Shelley Plays Gershwin
Who: Pianst Howard Shelley with the Naples Philharmonic Orchestra, Jorge Mester, music director, performing a program of Gershwin, Rachmaninoff and Brahms
Where: Philharmonic Center for the Arts, 4822 Pelican Bay Blvd., Naples
When: 8 p.m. Oct. 29
Tickets: $50, $29 for students
Information and reservations: 597-1900 or www.thephil.org
The Naples Philharmonic has to get its music, equipment, personnel and solo pianist Howard Shelley from Naples to Orlando after its high-energy Gershwin concert here next Thursday.
It could be worse: They could be hauling Shelley’s piano, too.
British pianist Shelley says he’s not one of the rarified legends who negotiate having their piano travel along. He’s not even one of many more pianists who insist on shipping their piano action — the segment of the piano with the keyboard and its hammers — with them.
“It’s a temptation,” Shelley admits. “You’re talking about subtleties shading and dynamics that are so important.”
Orchestral travel is a carefully planned adventure in which everything the musicians and directors hold dear has to move with them — or they must improvise. Shelley does it every time he sits down at a different piano. The Naples Philharmonic does it every time they must walk into an auditorium where they’re not familiar with the acoustics.
Shelley records so often with the Tasmanian Symphony in Australia, for which he is music director, that the orchestra had a sound reflector built for its piano, much like the one he carries with him for conducting-performance tours in Europe. The reflector pushes the piano sound out toward the audience and allows Shelley to simultaneously play and conduct without sacrificing sound in the hall.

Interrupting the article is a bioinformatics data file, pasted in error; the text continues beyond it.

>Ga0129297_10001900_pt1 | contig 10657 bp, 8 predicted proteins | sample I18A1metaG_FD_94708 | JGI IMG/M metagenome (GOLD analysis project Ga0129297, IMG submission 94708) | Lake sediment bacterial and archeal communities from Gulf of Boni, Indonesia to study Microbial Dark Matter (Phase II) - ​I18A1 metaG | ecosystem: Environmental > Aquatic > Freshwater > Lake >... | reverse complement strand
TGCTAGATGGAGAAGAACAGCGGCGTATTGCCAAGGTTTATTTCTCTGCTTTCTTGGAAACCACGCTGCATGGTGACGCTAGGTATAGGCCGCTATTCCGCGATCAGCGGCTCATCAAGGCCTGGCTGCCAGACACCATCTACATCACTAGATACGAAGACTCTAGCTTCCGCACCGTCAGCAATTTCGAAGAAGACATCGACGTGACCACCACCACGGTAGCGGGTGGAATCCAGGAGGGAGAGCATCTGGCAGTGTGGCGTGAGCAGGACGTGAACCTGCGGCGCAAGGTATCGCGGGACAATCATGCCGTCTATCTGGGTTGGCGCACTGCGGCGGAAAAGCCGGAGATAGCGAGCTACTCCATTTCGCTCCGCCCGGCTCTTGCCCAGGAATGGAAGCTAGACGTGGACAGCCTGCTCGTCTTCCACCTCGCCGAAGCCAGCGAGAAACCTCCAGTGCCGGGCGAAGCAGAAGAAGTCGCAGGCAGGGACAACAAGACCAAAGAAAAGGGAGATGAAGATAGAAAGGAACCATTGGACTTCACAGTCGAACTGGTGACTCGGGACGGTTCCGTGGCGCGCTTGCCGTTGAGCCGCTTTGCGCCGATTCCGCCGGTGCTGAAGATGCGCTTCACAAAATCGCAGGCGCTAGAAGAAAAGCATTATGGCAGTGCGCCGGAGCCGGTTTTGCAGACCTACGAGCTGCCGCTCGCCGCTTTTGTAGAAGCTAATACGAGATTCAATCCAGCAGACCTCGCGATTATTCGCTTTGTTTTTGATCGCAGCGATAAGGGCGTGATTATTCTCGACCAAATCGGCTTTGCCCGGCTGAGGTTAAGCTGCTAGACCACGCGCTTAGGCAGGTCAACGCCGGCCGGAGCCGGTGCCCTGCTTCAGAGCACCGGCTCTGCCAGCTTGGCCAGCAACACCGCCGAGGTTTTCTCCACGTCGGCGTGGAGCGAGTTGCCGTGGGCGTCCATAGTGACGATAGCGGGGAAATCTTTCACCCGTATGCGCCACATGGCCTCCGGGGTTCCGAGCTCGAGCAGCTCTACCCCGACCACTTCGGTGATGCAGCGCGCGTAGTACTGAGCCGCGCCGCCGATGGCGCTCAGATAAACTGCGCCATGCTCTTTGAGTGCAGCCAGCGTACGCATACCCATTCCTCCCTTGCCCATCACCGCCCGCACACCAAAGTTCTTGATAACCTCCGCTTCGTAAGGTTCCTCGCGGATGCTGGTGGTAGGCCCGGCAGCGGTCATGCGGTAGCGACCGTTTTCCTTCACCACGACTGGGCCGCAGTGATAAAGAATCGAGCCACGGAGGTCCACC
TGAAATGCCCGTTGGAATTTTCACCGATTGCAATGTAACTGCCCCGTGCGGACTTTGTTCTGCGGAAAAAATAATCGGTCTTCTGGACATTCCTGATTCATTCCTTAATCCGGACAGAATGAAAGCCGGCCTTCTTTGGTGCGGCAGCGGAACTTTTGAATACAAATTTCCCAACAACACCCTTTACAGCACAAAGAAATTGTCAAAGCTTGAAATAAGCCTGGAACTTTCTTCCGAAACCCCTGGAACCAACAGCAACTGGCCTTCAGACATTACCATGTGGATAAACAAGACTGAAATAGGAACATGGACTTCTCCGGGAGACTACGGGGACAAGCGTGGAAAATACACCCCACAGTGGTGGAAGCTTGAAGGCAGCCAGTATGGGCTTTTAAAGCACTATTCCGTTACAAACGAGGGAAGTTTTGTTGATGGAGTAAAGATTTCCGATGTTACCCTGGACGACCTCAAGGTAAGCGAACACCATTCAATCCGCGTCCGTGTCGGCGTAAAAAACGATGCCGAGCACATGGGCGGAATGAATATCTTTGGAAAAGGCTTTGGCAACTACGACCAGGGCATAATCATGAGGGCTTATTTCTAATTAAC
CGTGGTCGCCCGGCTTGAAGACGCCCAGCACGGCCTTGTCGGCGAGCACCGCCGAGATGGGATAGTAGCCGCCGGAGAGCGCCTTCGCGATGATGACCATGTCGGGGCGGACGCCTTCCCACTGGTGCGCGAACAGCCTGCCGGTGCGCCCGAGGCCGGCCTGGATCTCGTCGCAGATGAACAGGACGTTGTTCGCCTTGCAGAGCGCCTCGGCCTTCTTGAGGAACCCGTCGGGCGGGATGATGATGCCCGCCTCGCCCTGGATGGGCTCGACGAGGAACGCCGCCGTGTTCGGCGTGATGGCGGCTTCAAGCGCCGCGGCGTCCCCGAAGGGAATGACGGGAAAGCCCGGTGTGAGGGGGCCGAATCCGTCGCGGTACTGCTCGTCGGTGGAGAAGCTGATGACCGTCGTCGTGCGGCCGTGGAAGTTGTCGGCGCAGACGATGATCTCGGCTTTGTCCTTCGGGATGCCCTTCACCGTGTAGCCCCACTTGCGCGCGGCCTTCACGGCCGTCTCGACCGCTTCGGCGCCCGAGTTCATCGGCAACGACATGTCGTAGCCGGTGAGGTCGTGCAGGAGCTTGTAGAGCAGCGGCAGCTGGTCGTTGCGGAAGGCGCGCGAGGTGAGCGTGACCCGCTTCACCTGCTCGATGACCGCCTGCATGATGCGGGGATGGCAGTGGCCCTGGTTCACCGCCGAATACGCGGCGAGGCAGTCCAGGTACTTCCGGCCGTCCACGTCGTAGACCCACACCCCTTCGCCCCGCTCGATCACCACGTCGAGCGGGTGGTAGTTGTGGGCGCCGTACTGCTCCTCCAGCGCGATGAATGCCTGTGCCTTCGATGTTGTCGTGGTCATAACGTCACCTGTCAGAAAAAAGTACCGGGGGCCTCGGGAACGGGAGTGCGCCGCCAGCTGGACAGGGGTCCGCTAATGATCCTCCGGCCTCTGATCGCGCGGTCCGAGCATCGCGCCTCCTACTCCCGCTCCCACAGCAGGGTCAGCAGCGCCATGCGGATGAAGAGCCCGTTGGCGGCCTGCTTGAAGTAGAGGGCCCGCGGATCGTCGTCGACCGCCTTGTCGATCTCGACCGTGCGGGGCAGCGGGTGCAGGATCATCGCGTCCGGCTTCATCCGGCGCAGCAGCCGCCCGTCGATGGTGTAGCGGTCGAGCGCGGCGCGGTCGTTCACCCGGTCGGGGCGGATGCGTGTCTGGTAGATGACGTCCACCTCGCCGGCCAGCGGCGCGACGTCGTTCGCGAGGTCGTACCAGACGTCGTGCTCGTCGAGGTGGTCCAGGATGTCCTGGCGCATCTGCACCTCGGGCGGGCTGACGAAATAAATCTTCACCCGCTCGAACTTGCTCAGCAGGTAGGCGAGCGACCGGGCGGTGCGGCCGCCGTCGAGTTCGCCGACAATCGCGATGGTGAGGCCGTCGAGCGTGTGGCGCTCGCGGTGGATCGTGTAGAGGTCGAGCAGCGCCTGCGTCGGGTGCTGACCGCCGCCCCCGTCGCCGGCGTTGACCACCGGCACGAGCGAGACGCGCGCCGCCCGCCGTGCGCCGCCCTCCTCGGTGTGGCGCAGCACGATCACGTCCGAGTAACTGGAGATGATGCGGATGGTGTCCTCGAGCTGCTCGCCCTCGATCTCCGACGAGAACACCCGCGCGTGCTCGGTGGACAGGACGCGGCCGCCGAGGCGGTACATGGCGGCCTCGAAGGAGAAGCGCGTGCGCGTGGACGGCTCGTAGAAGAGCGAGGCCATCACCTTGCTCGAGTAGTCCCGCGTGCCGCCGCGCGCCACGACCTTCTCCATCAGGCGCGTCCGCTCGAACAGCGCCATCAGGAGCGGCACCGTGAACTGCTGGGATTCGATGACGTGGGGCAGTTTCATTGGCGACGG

He didn’t bring it to the U.S. last year when he came for a joint conducting-performance concert because the price would be prohibitive. This year Naples Philharmonic Music Director Jorge Mester is conducting, and all Shelley needs is his music.
“All” is relative, he reminds you.
“The heaviest part of our packing is my music, and you have to carry it on because you don’t want to put it in the hold in case your luggage goes missing. But it does tend to weigh you down very heavily.”
Shelley says he and his wife, pianist Hilary Macnamara, even have to weigh their sheet music to stay within limits. With Shelley’s career focus on recording many different composers, he can’t memorize all his solos. Even his recorded output defies memorization. Shelley is an enthusiastic researcher of tangential period composers and recently recorded his 100th disc.
“I’m learning literally millions of notes a year,” he said in a phone interview from his London home. “It’s impossible to memorize them all. I do have to know the music, and really there is a lot of it that I’m not depending on the music. But I don’t have it 100 percent memorized.”
For the Naples Philharmonic Orchestra, General Manager Charles Gottschalk has other logistics issues:
n how many musicians will be on the bus the Philharmonic charters. Some of them will prefer to travel on their own and enjoy a Sunday at one of Orlando’s theme parks.